The problem with many performance charts

Performance information conveyed on return charts from many financial sources is misleading. Investors reading these charts will be unfairly biased against income-producing assets.

Learn how total return better represents an asset performance and enables meaningful comparisons. [PDF version]


Maximum drawdown and recovery

Previously, we explained how to visualize the maximum drawdown of a portfolio, a volatility measure that is intuitive for most investors.

The latest version of Portfolio Lab is enhanced to also display the recovery from the drawdown. The recovery is the first day after the trough when the portfolio losses are recovered, as shown in green in the chart below:

Portfolio maximum drawdown

Volatility charts

To display a stock, ETF, or mutual fund volatility, bring up the Asset Profile view by clicking on the magnifier icon in the main portfolio table, as show below. The volatility chart is show at the bottom of the Asset Profile view.


The volatility is computed as the standard deviation of the last 50 days of returns. Consequently, the volatility chart show the rolling 50 days standard deviation.

Portfolio volatility

You may also chart the volatility of entire portfolios. To display a portfolio volatility, go to the Backtest view, return chart, and select volatility as shown below. The volatility chart appears below the portfolio return chart:


In this view, it is also possible to compare the portfolio volatility with a benchmark volatility. Simply use the Backtest compare function to add the benchmark volatility to the chart.


Optimization controls

Portfolio optimization is sensitive to the choice of input parameters. Portfolio Lab provides a set of default assumptions based on a simple forward model as a starting point. We recommend that you review these assumptions and adjust them to match your constraints and views.

In the latest release of Portfolio Lab, min/max weights constraints are editable directly on the assumptions table, as shown in red:



In addition, you may edit the expected returns by either:

  • providing your estimate, directly on the table as shown in green
  • changing the capital market expectations used to calculate expected returns: risk-free rate, equity risk premium

For more information please refer to Portfolio Lab’s user manual.

Portfolio Lab october 2011 release

Changes for Portfolio Lab v2.5, released Oct 20, 2011

  • Portfolio optimization: options to control the optimization process are added: (1) expected returns are adjustable (2) min/max constraints are adjustable (3) capital market expectations (equity risk premium and risk free rate used to calculate expected returns) are adjustable (more)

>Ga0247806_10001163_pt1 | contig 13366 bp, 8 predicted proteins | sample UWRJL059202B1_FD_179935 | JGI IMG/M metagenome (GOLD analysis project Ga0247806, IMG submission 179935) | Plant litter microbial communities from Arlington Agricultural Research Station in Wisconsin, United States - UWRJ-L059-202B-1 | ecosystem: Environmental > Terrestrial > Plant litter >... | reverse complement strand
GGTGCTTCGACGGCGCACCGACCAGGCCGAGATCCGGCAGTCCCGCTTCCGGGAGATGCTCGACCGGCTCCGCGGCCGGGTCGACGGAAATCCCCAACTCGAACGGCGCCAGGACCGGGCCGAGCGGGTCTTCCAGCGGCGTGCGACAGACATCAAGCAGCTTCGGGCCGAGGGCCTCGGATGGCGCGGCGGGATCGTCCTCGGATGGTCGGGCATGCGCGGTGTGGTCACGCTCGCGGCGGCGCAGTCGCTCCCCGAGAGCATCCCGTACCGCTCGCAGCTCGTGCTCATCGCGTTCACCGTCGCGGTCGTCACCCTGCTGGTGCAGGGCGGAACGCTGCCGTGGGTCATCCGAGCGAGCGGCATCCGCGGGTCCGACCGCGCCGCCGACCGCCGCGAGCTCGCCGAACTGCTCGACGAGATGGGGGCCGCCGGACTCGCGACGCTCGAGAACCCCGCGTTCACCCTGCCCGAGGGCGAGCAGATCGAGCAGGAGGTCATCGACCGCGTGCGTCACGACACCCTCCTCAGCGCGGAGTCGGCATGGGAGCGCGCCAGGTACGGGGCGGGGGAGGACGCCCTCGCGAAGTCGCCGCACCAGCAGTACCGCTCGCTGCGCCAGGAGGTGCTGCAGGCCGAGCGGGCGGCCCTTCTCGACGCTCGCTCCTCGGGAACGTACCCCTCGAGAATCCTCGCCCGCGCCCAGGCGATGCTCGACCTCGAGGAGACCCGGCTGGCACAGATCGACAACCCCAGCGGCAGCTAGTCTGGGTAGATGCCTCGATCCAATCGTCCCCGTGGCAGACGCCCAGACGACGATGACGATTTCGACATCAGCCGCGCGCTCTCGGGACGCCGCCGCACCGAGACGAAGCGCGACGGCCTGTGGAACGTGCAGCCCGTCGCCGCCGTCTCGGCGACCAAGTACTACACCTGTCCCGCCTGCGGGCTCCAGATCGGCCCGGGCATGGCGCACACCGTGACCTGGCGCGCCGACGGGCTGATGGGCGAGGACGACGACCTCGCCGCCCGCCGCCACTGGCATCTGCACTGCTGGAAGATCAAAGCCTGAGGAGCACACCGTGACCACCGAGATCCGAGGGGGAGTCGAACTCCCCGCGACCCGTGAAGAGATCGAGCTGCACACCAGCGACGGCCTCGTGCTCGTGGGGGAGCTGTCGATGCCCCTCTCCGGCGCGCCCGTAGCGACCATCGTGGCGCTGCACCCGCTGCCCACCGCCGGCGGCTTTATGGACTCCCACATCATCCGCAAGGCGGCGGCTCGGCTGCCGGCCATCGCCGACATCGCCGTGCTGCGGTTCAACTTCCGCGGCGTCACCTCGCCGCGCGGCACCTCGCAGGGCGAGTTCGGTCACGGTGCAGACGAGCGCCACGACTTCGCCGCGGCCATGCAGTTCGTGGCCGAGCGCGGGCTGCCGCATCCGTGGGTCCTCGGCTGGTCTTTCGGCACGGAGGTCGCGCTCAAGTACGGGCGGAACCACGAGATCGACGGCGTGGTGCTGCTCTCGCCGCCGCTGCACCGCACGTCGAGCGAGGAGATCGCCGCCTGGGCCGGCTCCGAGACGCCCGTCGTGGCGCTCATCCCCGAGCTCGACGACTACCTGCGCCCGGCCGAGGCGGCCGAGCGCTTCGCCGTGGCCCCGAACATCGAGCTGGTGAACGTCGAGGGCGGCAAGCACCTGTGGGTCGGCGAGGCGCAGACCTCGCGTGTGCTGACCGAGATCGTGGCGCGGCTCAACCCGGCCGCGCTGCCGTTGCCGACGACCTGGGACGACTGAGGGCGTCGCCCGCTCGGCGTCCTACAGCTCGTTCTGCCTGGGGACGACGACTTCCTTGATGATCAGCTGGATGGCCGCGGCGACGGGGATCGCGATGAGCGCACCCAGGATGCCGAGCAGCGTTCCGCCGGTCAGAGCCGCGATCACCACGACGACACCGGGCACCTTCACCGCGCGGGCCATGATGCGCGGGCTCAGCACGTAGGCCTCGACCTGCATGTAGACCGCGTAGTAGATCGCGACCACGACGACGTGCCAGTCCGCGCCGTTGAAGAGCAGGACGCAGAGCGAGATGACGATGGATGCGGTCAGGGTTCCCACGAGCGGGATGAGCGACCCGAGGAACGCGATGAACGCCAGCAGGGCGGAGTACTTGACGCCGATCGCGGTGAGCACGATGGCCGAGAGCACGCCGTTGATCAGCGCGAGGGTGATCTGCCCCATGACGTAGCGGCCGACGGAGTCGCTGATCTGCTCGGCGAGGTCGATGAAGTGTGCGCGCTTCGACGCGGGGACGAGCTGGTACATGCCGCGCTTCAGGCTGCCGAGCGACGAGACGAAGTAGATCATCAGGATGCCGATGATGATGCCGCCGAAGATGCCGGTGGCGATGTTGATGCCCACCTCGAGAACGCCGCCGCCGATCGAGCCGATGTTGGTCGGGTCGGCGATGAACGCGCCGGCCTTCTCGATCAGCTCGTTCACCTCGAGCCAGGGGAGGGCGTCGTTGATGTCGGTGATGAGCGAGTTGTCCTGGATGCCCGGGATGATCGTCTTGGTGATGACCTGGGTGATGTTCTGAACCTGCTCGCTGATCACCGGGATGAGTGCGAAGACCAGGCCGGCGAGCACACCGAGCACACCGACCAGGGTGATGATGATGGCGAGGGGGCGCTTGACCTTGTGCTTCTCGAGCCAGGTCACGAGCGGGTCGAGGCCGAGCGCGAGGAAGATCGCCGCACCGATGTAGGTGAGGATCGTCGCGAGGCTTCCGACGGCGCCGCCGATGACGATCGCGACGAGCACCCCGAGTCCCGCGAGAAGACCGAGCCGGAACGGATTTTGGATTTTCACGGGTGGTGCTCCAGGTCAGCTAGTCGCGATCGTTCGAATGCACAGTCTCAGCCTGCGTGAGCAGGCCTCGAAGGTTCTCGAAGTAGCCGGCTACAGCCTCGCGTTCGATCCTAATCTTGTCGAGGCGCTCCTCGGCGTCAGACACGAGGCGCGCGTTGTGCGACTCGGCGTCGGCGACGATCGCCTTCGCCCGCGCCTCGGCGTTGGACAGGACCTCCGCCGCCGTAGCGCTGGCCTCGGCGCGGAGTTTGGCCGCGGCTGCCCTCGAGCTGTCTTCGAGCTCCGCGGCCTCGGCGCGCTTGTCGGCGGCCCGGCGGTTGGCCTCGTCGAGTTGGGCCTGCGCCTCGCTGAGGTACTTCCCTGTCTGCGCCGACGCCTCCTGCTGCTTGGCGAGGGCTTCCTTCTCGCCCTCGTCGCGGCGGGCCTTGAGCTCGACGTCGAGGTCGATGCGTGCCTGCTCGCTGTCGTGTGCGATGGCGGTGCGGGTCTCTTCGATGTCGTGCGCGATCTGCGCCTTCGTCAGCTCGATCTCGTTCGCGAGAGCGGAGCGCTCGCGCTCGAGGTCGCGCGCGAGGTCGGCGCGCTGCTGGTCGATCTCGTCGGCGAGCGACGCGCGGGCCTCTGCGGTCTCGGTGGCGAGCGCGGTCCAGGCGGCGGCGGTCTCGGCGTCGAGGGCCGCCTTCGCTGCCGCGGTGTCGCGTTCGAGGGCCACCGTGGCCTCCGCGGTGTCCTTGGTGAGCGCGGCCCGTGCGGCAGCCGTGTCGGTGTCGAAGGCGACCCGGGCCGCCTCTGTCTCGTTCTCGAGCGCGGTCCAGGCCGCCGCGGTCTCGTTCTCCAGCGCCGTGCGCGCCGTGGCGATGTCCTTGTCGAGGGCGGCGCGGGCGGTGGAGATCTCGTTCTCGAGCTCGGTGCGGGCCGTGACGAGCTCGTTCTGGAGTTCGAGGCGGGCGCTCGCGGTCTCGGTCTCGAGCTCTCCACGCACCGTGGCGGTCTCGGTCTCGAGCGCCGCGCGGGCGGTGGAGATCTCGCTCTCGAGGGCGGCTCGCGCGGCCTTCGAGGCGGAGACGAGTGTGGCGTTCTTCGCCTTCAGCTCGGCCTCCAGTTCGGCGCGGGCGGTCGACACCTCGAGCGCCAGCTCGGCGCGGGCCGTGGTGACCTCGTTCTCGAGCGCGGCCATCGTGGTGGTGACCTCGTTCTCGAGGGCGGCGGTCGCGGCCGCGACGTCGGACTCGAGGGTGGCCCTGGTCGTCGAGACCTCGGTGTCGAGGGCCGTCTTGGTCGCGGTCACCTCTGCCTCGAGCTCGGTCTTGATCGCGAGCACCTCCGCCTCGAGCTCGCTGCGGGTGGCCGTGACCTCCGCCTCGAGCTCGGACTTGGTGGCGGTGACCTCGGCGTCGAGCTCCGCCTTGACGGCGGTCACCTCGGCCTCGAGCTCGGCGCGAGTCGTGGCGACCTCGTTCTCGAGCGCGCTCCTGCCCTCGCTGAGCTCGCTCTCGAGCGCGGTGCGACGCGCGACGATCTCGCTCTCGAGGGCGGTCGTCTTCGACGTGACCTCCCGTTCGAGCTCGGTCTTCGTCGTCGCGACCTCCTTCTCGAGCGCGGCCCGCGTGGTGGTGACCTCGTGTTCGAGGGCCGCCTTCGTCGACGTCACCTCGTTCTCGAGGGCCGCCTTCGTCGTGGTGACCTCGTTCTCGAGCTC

• Volatility charts: portfolio volatility chart (rolling 50 days standard deviation of daily returns) is available as an option in the Backtest view. In the new Asset profile view (see below), a volatility chart is available for each portfolio position (more)
  • Asset profile view: for each portfolio position, quickly look up the total return and risk statistics, price chart, periodic return chart and volatility chart. This view is activated through selection in the main portfolio view.
  • Enhanced index/benchmarking: in addition to the current portfolio, two other portfolios, stocks, indexes, ETFs or mutual funds may be compared in the backtest view (previously only portfolios could be compared). The selection of indexes is increased.
  • Backtest statistics: the statistics table previously displayed on the left of the Backtest chart is moved inside the Backtest tab for a more spacious display. A Show best option highlights for each metric, the portfolio with the best performance.
  • Max drawdown: metrics for the recovery are added in both the chart display and the statistics table. The recovery day is the first day after the trough when the initial portfolio value (the peak of the drawdown) is recovered. The drawdown and recovery display in the chart are enhanced to better highlight the duration of the drawdown and recovery.
  • Backtest log: a table is added in the Backtest view to present the list of transactions, as well as dividends distributions and rebalancing events.
  • Rebalancing: options are added to rebalance on trigger 5% or 10%, rather than at fixed calendar dates. For example, a trigger 5% means that rebalancing will be triggered if any position is more than, or less than, 5% of its target. In addition, rebalancing is enhanced to transact only on whole number of shares, and subject to a minimum transaction.
  • Weight Editor: Fractional weights are supported. A Round weights function is added.
  • Max history available: in case some assets have insufficient history and are excluded from Backtest, an option is added to automatically select the length of the maximum history available.
  • ETF correlations: for the correlation of returns between the portfolio and ETFs, it is possible to select between monthly and daily returns correlations (previously only monthly correlations were available).
  • Snapshot: all snapshot windows have a Full dark background option, in addition to the previously available light and partial dark backgrounds.
  • Excel export: Exported file has a .csv format to resolve Microsoft Excel compatibility issued which were encountered with the previous format.
  • Other: rebalancing dates are more visible in the backtest chart; the backtest custom date chooser colors match the other backtest window components; all popup windows are redesigned for better usability; context-sensitive help is available where applicable.